Issue #4 of this mini-series was basically there to explain what was going on. Now, with two issues to go, Batman has to deal with this giant thing that may want to eat half the people of Gotham.
That might be the easy part.
Issue: Batman: Reptilian #5, November 2021
Writer: Garth Ennis
Artist: Liam Sharp
The Plot: Killer Croc’s unwanted offspring revealed itself to Batman. Now it won’t quite go away.
Commentary: After a long fourth issue was mostly there for Batman to explain to Killer Croc what exactly Croc was–a human being mutated by alien DNA and other factors into a half-human, half reptile being–and that the mystery monster running around and taking a bite out of all the bad guys in Gotham City except for Croc is, in fact, Croc’s offspring (Croc is the mother), now it just means Batman has to stop it.
This is where Liam Sharp’s moody artwork really hits hard. The thing in question looks to be at least three times Croc’s size. It has a long snout full of teeth, leathery wings (that work!), and a lot of long, sharp claws. The various attacks were really the nameless monster looking for Croc, and the thing is, Croc is unable to give the thing one of the things it wants, and barring that, unwilling to give it the other. Batman deduces first that the thing wants to nurse off whatever milk Croc can produce. He can’t make any, so that’s out. Since that is out, the thing wants to procreate with Croc as the father, and having a giant flying lizard monster present itself to Croc (and by extension Batman) doesn’t do much for the guy.
That just means Batman needs to stop the monster. If it does try to spawn without Croc, since Croc spawned on his own, the resulting pheromones would make the city into a bloodbath and the monsters that came from it would be running around and taking a bite out of anyone that smelled right.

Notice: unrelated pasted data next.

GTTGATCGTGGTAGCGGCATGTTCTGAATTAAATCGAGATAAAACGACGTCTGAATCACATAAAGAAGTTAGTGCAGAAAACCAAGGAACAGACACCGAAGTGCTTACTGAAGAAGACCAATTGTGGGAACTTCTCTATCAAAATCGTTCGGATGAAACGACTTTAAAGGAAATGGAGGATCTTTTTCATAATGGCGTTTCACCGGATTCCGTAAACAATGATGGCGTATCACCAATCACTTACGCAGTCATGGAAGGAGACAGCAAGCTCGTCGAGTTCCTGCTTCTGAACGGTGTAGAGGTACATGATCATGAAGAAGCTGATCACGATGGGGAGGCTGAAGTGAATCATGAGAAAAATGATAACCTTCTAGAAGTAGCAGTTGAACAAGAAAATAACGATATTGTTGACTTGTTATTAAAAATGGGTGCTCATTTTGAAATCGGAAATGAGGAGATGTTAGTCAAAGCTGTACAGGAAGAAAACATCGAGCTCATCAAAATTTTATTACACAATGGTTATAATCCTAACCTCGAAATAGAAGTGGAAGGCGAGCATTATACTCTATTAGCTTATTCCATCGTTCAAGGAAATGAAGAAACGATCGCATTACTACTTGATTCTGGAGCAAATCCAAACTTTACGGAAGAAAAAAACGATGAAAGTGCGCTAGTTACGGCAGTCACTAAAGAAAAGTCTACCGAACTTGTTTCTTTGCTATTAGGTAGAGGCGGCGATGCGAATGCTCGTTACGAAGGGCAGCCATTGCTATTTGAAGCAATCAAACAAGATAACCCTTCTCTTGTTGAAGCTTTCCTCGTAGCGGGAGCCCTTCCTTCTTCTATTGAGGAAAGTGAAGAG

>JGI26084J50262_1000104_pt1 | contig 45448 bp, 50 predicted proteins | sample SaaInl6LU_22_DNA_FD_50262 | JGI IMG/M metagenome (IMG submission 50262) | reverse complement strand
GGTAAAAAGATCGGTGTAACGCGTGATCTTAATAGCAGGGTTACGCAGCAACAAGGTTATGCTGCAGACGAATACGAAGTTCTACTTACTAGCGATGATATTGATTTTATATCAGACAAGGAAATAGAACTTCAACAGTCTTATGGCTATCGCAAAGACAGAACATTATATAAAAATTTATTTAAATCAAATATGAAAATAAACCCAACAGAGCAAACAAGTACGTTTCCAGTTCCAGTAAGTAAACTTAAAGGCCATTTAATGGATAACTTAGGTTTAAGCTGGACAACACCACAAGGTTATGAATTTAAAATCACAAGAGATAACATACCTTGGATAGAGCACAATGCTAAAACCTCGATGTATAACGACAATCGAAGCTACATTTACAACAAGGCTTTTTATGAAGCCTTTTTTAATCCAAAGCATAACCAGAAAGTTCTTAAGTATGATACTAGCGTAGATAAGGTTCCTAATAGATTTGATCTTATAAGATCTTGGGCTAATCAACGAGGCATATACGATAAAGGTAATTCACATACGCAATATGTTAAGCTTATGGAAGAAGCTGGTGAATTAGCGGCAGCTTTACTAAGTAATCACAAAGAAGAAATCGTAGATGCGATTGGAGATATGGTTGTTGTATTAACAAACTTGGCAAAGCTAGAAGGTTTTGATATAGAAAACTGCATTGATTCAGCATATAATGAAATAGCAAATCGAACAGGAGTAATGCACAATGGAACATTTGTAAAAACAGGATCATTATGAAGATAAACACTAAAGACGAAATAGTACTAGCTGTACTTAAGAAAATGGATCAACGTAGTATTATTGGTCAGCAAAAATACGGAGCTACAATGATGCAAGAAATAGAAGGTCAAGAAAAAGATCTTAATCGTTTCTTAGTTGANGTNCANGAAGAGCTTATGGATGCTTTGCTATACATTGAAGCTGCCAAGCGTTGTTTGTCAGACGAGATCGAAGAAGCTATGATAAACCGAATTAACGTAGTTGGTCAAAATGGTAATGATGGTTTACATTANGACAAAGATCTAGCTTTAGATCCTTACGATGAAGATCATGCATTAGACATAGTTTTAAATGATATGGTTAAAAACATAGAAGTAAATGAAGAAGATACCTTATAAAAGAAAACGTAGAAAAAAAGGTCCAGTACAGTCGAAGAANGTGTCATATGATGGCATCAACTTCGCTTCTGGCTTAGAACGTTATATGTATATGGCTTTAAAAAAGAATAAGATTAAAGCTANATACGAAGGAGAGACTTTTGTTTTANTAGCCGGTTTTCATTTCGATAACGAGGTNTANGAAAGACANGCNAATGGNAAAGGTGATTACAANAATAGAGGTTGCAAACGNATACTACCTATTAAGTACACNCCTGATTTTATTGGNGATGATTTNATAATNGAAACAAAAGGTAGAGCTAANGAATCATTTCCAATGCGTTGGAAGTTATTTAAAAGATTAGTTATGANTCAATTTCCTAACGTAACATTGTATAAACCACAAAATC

Oh, and Croc is basically useless and Batman has to save him. But this is a Garth Ennis Batman, so that just means Batman will complain about it the whole time by telling Croc how useless Croc is.
Likewise, this is a Batman who realizes that one henchman who so far hasn’t been attacked does smell right to drive the monster temporarily away, and since this is still a Garth Ennis story, there will be a random bunch of birdwatchers looking to see the emergence of a nocturnal puffin, and no, these people will not take Batman’s warnings seriously and depart. Even Croc thinks that’s ridiculous.
Basically, after three issues of moody artwork and mystery followed by one issue of infodump, the mini-series has now gone completely in the direction of the blatantly ridiculous that is one cornerstone of a Garth Ennis comic while keeping its dark (and sometimes juvenile) sense of humor. Sharp’s artwork helps a bit there, and while the conclusion to this issue suggests Batman may not have to work too much harder to defeat that thing, there is still one issue left after this one’s potentially unexpected cliffhanger.